Venom Review: A Not So Marvelous Misfire

Venom Review: A Not So Marvelous Misfire

There has been a lot of demand for a standalone Venom movie. The iconic Spider-Man villain made his big screen debut in Sam Raimi’s Spider-Man 3 back in 2007, but Raimi’s reiteration of Venom received a very negative response from fans and critics. Since 2007, there has been a lot of talk about a new Venom movie and what exactly that would and should entail. One of the biggest concerns from fans was the film’s rating and that they believed it should be R rated. Sony Pictures and Marvel Studios stated over the past few years that they were shooting to make an R-rated film, but about two weeks ago, it was revealed that the film was going to be PG-13. After this announcement, the internet went nuts and thousands of fans boys and fan girls took to social media to hate on the film weeks before seeing it.

When I saw the trailer for Venom, I was very disappointed. I felt like the tone was all over the place, and I found that Tom Hardy as Eddie Brock/Venom was a bizarre casting choice. However, over the years, I have learned that you should never judge a film by its trailer. There have been dozens of films with terrible trailers that ended up being good or great films. While my expectations for Venom weren’t very high, I did go into the film hoping for a surprise and one that would, at the very least, be a lot of fun.

Venom is directed by Ruben Fleischer and is written by Scott RosenbergJeff PinknerKelly Marcel, and Will Beall. Venom is an origin story about the rise and fall of Eddie Brock (Tom Hardy), a muckraker journalist whose career has been all about taking down corporations for their wrongdoings. However, when Eddie tries to expose Life Foundation founder Carlton Drake (Riz Ahmed) during an on-camera interview, he learns the hard way sometimes trying to do the right thing doesn’t always play out as planned.

After the interview goes south, Drake uses his reputation and connection to those in power to get Eddie as well as his fiancée Anne (Michelle Williams) fired from their jobs. Six months later, Eddie is approached by Dr. Dora Skirth (Jenny Slate), a Life Foundation research scientist who has proof that Drake is up to no good. Excited for the opportunity to redeem himself, Eddie sneaks into the Life Foundation where he is exposed to an alien symbiote which enters his body and turns him into Venom.

I grew up collecting and reading comic books. However, after graduating from high school, I stopped buying and reading comics. I realize that this isn’t the coolest thing to admit nowadays when Comic Book movies are all the rage but its the truth. I still have fond memories of reading comics and remember reading so many different adaptations of Batman, the X-Men, and Spider-Man, just to name a few. Venom was my favorite villain in the Spider-Man comics so seeing him treated the way he was in Spider-Man 3 was quite disappointing but like most, I figured that was just a misfire and that we would get an excellent Venom movie one day.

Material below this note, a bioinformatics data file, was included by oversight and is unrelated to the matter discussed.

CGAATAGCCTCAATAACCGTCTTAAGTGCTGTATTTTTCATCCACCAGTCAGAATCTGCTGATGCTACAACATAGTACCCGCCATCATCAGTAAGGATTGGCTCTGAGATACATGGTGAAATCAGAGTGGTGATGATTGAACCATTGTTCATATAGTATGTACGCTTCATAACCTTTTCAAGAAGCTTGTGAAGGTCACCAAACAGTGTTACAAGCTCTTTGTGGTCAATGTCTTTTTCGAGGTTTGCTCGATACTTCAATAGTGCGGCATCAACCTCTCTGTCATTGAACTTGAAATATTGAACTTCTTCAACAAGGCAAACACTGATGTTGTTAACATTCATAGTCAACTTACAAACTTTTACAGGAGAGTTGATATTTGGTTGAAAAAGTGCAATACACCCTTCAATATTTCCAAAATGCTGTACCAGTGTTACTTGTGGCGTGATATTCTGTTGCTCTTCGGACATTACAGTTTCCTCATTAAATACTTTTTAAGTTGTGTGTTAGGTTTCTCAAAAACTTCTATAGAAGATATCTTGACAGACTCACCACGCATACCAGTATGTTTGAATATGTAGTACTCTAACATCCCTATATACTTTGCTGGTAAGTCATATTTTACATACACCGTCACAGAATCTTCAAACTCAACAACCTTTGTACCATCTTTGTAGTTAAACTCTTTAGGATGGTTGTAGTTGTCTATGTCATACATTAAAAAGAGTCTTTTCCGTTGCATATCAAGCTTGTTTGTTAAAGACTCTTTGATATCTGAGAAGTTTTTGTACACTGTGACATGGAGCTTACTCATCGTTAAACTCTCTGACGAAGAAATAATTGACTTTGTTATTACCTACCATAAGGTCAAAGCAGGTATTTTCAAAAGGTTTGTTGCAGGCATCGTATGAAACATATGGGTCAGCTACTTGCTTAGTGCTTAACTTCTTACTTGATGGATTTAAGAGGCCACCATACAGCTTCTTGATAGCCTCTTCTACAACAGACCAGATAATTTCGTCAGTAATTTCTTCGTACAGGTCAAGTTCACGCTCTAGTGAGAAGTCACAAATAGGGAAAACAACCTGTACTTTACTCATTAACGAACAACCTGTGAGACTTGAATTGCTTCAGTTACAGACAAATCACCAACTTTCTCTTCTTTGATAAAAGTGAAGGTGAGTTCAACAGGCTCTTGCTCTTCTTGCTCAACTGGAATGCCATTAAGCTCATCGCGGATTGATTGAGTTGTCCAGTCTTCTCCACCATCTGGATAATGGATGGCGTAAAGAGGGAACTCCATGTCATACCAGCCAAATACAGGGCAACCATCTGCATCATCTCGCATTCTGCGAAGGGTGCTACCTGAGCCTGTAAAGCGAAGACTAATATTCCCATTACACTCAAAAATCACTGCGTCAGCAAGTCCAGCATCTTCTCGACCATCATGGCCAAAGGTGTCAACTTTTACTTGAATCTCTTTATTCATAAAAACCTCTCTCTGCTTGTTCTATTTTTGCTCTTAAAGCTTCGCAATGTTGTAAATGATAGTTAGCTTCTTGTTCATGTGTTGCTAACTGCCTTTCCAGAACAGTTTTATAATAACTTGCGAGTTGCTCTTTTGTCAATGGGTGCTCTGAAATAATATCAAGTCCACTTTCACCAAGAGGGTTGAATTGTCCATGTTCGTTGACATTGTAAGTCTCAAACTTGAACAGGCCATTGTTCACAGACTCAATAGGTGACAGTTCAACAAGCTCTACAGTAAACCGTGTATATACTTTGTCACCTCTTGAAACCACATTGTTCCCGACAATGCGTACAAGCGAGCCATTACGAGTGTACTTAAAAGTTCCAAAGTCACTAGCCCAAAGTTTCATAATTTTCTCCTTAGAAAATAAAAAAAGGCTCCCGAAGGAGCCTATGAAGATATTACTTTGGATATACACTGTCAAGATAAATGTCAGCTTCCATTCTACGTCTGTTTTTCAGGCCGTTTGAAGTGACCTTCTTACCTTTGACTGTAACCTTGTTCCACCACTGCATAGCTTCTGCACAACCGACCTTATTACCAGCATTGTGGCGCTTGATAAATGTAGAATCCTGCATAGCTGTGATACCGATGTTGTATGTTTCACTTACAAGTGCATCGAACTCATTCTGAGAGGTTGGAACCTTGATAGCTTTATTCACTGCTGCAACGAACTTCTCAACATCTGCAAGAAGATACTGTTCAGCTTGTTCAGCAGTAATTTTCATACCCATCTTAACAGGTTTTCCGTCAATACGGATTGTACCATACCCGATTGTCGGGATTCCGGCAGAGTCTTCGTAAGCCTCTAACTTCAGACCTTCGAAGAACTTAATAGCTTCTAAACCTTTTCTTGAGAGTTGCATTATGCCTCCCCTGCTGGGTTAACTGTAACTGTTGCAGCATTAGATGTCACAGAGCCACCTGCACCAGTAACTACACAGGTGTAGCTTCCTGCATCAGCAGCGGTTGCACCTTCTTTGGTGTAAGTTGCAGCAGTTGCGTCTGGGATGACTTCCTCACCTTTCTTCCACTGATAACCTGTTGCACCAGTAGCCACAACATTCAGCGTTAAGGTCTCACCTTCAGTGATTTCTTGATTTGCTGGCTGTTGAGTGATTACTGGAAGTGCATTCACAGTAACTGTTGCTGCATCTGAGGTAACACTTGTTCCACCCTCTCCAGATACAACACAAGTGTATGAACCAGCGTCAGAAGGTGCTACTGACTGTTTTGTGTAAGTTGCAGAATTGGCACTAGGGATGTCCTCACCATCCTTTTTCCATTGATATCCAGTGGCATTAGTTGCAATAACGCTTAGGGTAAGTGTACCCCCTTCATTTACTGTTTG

Ruben Fleischer‘s Venom is not the movie I wanted nor is it the Venom movie that I believe most fans were hoping for. The reason why Venom doesn’t work isn’t due to the PG-13 rating but because the film is an absolute train wreck. This is one of those rare times where I am struggling to find something positive to say because after sitting back and looking at the film in its entirety there just isn’t anything about it that stands out as decent, let alone good. I do realize that it is incredibly rare to say that nothing works about a film works but with Venom I feel like its the truth. This film is horribly miscast, the CGI is horrendous, the script is awful, the soundtrack is forgettable, and the direction and production value comes across as lazy and uninspired.

Tom Hardy, Michelle Williams, Riz Ahmed, Jenny Slate, and Ron Cephas Jones are all very talented and capable actors. While I can’t say that I have seen every single project that each of these actors has been a part of, I can say that out of all of their work that I have seen, their performances in Venom are easily the worst that I have seen. I say that not because they don’t try to make the material work but because they all come across as cartoonish, miscast, or entirely out of place. I guess some could argue that Hardy’s performance could have worked with a better script because he enjoys being “meta” when it comes to acting but I didn’t buy him in this role at all.

There are a few scenes with Tom Hardy and Michelle Williams where it seems like Williams is trying to ham it up for the camera, but these scenes just come across as awkward and so beneath her. Williams is given such horrible dialogue that I couldn’t help but cringe whenever she popped up in the film’s second half. After seeing Williams in I Feel Pretty earlier this year, I would like to see her embrace more comedic roles as long as the material is good. While I wouldn’t say I Feel Pretty is a great movie by any means, her role in that film was hilarious. It was nice to see Williams do something different and she ended up being one of the most memorable aspects of that film. In Venom, I couldn’t stop shaking my head and wondering why she was in it. Oddly enough, there have been few articles recently released that claim that Williams took the role solely to work with Hardy and the paycheck.